The art of Jacob Rees-Mogg is to be preposterous and sincere at the same time. It’s the reason why he is increasingly popular. It explains Moggmania. It’s also why people are now beginning to take him seriously as a Tory leadership contender; why he is topping the polls for that job. It helps that he is a gent, a man who treats everyone with courtesy, which has always been popular.
Ignore the usual bleating about Trump having ‘lost control’ and not being ‘fit’ for the presidency following his attention-grabbing speech in Arizona. Trump has never been fit for the presidency, if we accept that ‘fitness’ for high office means anything at all. His political career has never really been controlled by anything other than wild ego. We all know this, but we sometimes pretend not to. In fact, Trump’s speech in Arizona shows he is still aware of what makes his movement tick.
Ding dong Steve Bannon is gone — and all the liberal word order is cock a hoop. As Democrat congressman Tim Ryan said, ‘Good. He had no business being there to begin with.’ Or as Nita Lowey, D-N.Y put it, ‘Steve Bannon should have never been a White House official.’Maybe it is a good thing that Steve Bannon, an apocalyptic thinker better suited to Breitbart and Talk Radio agitation than real power, is gone.
Muck Rack makes it simple to find people, tweets, or articles that mention any name, keyword, company, hashtag etc. We've compiled this guide to help you make the most of your search.
Selecting a term
Start searching tweets, articles from media outlets, articles mentioned in tweets, journalists'
names, titles and bios with some suggested searches:
Companies or Topics (e.g. iPhone, Microsoft)
Phrases (e.g. "cloud computing") — use quotes to keep the terms together
Twitter handles (e.g. @username) — returns those who have mentioned or replied to
Names (e.g. "David Pogue")
Hashtags (e.g. #sxsw, #london2012)
Bio details (e.g. vegan, Olympics, father)
Muck Rack's Advanced Search allows for many boolean operators.
Find results that mention multiple specified terms, use AND or
+. For example, ensure each result contains both Elon Musk and Mark Zuckerberg by
searching Obama AND Romney or Obama + Romney.
Use the operators OR or , to broaden your search when you'd like either of
multiple terms to appear in results. (This is the default behavior of our search when no operators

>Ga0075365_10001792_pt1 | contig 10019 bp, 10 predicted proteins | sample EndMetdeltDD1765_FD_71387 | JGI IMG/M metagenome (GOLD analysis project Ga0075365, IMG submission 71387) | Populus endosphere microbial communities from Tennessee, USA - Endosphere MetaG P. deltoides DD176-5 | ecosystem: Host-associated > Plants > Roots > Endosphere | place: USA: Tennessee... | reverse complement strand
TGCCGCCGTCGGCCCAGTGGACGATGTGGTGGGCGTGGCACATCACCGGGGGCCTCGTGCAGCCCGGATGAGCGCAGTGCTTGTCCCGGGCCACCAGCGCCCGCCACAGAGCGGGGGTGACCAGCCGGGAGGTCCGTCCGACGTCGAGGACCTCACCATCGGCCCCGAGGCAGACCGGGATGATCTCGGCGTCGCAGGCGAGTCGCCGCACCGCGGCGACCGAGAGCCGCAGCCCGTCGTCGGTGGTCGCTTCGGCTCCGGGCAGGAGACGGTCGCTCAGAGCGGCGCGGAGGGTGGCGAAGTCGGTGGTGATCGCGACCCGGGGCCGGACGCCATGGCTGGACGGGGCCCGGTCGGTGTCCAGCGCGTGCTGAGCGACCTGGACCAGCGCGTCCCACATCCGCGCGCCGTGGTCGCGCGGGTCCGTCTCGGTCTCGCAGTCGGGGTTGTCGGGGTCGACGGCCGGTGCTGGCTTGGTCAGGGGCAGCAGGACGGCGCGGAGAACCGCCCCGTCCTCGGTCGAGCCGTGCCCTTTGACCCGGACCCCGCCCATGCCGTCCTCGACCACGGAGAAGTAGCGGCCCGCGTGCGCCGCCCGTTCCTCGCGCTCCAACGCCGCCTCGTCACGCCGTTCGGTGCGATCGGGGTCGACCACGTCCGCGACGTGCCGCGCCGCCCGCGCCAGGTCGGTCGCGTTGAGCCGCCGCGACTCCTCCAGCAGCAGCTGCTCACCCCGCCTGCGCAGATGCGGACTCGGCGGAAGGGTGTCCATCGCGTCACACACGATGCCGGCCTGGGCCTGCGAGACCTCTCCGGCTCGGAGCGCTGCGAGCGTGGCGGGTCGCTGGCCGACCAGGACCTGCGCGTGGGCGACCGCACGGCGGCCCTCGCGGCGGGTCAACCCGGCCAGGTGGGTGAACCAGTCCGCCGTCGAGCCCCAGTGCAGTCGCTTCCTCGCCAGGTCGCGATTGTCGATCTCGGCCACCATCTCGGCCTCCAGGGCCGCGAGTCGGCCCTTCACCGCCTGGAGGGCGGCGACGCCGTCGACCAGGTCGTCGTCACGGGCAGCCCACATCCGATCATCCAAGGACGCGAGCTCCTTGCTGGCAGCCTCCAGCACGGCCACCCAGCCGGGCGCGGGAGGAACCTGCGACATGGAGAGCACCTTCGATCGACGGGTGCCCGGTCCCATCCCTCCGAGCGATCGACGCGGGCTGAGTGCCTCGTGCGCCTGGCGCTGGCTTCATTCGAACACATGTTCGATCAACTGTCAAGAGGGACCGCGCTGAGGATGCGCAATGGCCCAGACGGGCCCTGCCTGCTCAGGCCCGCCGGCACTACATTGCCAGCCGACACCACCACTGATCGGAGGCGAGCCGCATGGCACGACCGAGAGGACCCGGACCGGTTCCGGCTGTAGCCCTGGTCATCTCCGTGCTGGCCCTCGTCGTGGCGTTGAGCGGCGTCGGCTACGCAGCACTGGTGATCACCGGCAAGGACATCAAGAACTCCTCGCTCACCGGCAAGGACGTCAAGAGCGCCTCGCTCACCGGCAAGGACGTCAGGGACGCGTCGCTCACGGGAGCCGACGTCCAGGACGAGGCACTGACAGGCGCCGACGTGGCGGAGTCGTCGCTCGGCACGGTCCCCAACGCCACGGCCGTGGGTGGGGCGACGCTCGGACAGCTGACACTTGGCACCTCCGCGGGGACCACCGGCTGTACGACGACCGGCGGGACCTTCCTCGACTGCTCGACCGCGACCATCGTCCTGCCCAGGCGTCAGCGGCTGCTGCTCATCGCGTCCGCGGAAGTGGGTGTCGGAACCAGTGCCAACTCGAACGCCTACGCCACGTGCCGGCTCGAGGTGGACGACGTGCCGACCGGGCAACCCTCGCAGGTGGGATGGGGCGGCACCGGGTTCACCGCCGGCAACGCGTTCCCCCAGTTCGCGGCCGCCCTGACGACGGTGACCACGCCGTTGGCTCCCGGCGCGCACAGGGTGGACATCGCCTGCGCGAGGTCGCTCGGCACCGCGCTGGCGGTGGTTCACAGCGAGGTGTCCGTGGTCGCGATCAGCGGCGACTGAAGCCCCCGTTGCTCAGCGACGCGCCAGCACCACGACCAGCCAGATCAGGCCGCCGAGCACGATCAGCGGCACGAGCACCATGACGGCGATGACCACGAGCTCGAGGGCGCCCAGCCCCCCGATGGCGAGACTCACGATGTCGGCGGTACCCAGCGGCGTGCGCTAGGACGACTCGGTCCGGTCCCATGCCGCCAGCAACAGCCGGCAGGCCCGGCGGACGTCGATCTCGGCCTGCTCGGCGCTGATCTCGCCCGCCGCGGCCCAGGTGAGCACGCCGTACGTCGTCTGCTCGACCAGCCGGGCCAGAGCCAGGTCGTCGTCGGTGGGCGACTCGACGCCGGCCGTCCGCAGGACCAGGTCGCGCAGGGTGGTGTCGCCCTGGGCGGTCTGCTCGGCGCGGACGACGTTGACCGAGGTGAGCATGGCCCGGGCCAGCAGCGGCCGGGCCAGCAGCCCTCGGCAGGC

are used.) For example, search for democrat OR republican to find results that refer to
Democrats and/or Republicans.
Use NOT or - to subtract results from your search. For
example, searching Disney will yield results about the Walt Disney Company as well as Walt Disney
World Resort. To exclude mentions of Disney World, search for Disney -World or Disney
When using one of these operators with a phrase, enclose it in quotation marks. For example, you can
find results about smartphones excluding Apple's iPhone 4S by searching smartphone -"iPhone
Exact case matching or punctuation
If you're searching for a brand name or keyword that relies on specific punctuation marks or capitalization, you can
find results that match your exact query by adding matchcase: before the keyword you're searching for, like matchcase:E*TRADE .
Use parentheses to separate multiple
boolean phrases. For example, to find journalists talking about having fun in Disney World or
Disneyland, search for ("disney world" OR disneyland) AND fun.
An asterisk can be used to search for any variation of a root word truncated by the asterisk. For example, searching for admin* will return results for administrator, administration, administer, administered, etc.
A near operator is an AND operator where you can control the distance between the words. You can vary the distance the near operation uses by adding a forward slash and number (between 0-99) such as strawberries NEAR/10 "whipped cream", which means the strawberries must exist within 10 words of "whipped cream".